Copyright ©The Author(s) 2019. Published by Baishideng Publishing Group Inc. All rights reserved.
World J Psychiatr. Jan 4, 2019; 9(1): 1-6
Published online Jan 4, 2019. doi: 10.5498/wjp.v9.i1.1
Electroconvulsive therapy: 80 years old and still going strong
Gábor Gazdag, Gabor S Ungvari
Gábor Gazdag, First Department of Psychiatry and Psychiatric Rehabilitation, Jahn Ferenc South Pest Hospital, Budapest 1204, Hungary
Gábor Gazdag, Department of Psychiatry and Psychotherapy, Semmelweis University Medical School, 1083 Budapest, Hungary
Gabor S Ungvari, University of Notre Dame, Fremantle, WA 6009, Australia
Gabor S Ungvari, Division of Psychiatry, School of Medicine, University of Western Australia, Crawley, WA 6009, Australia
Author contributions: Both authors contributed equally to the conception of this work; Gazdag G drafted the text; Ungvari GS reviewed, commented on and corrected the manuscript; both authors approved the final version of the text.
Conflict-of-interest statement: The authors have no conflicts of interest to declare.
Open-Access: This article is an open-access article which was selected by an in-house editor and fully peer-reviewed by external reviewers. It is distributed in accordance with the Creative Commons Attribution Non Commercial (CC BY-NC 4.0) license, which permits others to distribute, remix, adapt, build upon this work non-commercially, and license their derivative works on different terms, provided the original work is properly cited and the use is non-commercial. See: http://creativecommons.org/licenses/by-nc/4.0/
Corresponding author: Gábor Gazdag MD, PhD, Associate Professor, First Department of Psychiatry and Psychiatric Rehabilitation, Jahn Ferenc South Pest Hospital, Köves út 1, Budapest 1204, Hungary. gazdag@lamb.hu
Telephone: +36-1-2896200
Received: September 6, 2018
Peer-review started: September 6, 2018
First decision: October 17, 2018
Revised: October 29, 2018
Accepted: December 11, 2018
Article in press: December 11, 2018
Published online: January 4, 2019
Processing time: 113 Days and 8.6 Hours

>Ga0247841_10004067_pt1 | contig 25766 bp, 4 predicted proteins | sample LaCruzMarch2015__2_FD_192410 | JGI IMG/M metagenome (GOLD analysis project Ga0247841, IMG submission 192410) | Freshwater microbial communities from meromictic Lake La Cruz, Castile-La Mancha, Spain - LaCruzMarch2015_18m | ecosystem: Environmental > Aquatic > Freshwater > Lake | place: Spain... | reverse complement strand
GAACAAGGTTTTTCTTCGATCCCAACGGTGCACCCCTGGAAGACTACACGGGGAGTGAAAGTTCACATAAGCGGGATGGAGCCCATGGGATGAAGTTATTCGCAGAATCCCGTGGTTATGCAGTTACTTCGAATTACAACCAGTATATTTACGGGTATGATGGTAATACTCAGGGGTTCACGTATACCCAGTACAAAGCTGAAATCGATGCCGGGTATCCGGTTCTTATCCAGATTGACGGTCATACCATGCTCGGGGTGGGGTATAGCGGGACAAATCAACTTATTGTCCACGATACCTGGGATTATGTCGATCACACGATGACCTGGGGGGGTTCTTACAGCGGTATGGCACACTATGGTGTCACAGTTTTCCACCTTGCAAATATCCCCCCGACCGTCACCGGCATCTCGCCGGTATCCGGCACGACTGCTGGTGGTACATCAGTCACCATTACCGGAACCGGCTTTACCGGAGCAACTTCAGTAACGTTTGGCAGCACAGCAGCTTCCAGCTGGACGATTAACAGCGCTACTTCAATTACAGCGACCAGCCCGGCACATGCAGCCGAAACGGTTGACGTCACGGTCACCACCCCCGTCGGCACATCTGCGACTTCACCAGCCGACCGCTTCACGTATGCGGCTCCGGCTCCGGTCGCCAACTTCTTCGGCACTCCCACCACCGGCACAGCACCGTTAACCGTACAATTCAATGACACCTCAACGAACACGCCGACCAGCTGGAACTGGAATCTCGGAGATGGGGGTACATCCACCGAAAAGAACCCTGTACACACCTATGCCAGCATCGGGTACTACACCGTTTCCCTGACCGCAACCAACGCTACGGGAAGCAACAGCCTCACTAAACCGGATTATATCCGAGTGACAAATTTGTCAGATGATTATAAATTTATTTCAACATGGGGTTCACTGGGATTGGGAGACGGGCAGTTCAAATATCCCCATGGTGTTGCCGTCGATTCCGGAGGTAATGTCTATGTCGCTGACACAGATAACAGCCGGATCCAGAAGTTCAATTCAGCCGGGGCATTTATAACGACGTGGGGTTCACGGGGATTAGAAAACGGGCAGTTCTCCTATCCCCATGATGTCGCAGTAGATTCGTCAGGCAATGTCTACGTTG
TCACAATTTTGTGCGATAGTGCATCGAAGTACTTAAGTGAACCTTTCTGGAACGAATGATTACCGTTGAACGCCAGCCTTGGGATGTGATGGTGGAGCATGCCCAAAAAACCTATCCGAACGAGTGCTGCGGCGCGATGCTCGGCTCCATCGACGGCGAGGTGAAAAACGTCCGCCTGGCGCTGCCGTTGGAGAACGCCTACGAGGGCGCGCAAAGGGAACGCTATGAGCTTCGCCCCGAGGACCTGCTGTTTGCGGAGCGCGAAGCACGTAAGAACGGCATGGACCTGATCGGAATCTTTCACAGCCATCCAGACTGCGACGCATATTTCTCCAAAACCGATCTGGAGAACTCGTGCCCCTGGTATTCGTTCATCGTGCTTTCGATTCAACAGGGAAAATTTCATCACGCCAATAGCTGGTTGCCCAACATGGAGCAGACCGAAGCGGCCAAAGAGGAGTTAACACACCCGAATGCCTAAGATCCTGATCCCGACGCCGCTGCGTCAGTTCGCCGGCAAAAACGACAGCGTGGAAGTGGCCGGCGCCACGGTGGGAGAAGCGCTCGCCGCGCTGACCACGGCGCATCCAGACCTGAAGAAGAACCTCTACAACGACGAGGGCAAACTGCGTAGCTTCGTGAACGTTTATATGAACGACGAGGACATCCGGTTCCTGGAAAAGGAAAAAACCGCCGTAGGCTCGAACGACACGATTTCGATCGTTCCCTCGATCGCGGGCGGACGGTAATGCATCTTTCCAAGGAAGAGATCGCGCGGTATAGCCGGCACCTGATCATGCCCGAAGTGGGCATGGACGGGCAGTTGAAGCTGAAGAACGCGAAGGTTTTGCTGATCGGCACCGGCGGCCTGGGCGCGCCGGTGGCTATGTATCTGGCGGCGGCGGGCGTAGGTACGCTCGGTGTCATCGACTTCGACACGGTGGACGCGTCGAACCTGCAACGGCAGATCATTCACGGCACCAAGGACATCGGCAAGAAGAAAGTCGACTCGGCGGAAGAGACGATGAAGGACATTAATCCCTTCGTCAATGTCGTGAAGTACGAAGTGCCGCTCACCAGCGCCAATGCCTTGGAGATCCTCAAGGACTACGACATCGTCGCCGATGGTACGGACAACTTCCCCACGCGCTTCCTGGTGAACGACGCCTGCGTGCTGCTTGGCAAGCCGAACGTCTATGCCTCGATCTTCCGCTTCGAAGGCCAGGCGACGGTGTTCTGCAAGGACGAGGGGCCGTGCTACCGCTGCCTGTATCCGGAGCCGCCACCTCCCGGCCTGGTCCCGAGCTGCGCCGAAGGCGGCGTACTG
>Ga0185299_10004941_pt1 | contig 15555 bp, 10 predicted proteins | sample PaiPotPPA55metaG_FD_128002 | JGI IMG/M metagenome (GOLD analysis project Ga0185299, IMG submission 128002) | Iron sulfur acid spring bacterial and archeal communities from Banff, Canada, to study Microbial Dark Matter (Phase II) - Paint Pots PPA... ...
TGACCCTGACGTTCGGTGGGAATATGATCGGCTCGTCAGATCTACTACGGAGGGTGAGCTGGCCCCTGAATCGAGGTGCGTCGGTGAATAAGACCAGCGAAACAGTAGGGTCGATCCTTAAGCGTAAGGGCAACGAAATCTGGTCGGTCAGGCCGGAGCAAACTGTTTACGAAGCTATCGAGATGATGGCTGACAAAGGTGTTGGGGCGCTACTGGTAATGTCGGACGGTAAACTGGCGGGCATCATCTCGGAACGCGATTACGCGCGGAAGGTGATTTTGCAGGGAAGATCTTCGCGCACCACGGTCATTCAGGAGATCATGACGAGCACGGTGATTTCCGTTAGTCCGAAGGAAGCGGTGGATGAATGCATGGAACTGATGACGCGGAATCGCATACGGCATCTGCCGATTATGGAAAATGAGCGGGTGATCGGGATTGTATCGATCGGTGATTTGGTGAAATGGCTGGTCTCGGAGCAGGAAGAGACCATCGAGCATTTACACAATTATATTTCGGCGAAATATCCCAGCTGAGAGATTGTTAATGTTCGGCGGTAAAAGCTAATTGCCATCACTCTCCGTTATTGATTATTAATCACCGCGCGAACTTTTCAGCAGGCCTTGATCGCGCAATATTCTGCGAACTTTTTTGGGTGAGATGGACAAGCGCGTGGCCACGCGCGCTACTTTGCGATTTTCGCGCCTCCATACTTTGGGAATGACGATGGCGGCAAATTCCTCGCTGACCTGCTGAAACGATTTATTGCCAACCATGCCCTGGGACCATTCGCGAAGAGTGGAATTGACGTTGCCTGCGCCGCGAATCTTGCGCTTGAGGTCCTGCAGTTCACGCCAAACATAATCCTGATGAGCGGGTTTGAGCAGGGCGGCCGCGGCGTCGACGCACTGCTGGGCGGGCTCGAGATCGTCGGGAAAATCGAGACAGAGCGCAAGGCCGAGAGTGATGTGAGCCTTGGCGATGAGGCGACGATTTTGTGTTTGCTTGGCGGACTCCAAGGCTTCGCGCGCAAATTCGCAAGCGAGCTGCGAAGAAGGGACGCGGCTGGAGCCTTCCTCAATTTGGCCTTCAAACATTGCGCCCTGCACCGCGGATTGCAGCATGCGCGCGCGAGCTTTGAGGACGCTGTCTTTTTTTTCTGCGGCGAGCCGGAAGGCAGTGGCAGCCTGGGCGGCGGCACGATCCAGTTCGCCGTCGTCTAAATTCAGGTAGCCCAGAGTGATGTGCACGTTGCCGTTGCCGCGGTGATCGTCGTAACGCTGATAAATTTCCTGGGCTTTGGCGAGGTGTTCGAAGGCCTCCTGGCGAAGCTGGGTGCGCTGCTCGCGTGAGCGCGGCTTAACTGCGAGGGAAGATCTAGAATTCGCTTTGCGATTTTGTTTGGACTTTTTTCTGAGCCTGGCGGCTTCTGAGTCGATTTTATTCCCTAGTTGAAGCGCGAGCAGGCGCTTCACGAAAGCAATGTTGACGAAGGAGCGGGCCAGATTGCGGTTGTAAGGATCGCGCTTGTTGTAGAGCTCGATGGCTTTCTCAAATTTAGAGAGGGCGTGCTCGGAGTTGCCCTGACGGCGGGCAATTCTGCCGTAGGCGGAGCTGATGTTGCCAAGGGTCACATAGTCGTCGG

Electroconvulsive therapy (ECT), which is among the oldest and most controversial treatments in the field of psychiatry, has its 80th birthday this year. In this brief historical overview, the discovery of the therapeutic effects of convulsive therapy by Laszló Meduna, and the circumstances that motivated Ugo Cerletti and Lucio Bini to use electricity as a means of seizure induction are described. Meduna’s original theory about the antagonism between epilepsy and schizophrenia has been replaced by hypotheses on the mechanism of action of ECT. The position of ECT in modern psychiatry is also discussed with special attention to its most important clinical indications, including catatonia, and pre- and postpartum affective and psychotic states that are responsive to ECT and in which ECT may even be lifesaving. Adverse effects and comparison of ECT with recently developed brain stimulation methods are also reviewed. The negative media portrayal of ECT and its earlier misuse may have contributed to its negative professional and public perceptions indicated repeatedly in attitude surveys. This negative attitude has played an important role in the decreasing use of ECT in the developed world and a reduction in access to ECT, which constitutes a violation of psychiatric patients’ right to an effective treatment.

Keywords: Electroconvulsive therapy, History, Indications, Utilization, Attitudes

Core tip: Electroconvulsive therapy (ECT), which is among the most controversial psychiatric treatments, has its 80th birthday this year. The introduction of convulsive therapy to psychiatry and changes in seizure induction from chemical to electrical are outlined. The place of ECT in contemporary psychiatry, particularly its most important clinical indications, is briefly discussed. Negative media representation and historical misuse are likely to have contributed to negative professional and public attitudes towards ECT and, consequently, it decreased use. Recent limitations of access to effective treatment in many parts of the world constitute a violation of patients’ rights.